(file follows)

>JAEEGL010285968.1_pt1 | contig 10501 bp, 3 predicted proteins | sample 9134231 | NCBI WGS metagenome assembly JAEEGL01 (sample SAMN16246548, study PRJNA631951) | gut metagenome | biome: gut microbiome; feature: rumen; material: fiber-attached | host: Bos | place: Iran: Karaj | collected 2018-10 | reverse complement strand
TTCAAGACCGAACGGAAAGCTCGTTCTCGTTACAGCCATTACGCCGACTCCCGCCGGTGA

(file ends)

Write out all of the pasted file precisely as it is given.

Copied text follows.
>JAEEGL010285968.1_pt1 | contig 10501 bp, 3 predicted proteins | sample 9134231 | NCBI WGS metagenome assembly JAEEGL01 (sample SAMN16246548, study PRJNA631951) | gut metagenome | biome: gut microbiome; feature: rumen; material: fiber-attached | host: Bos | place: Iran: Karaj | collected 2018-10 | reverse complement strand
TTCAAGACCGAACGGAAAGCTCGTTCTCGTTACAGCCATTACGCCGACTCCCGCCGGTGA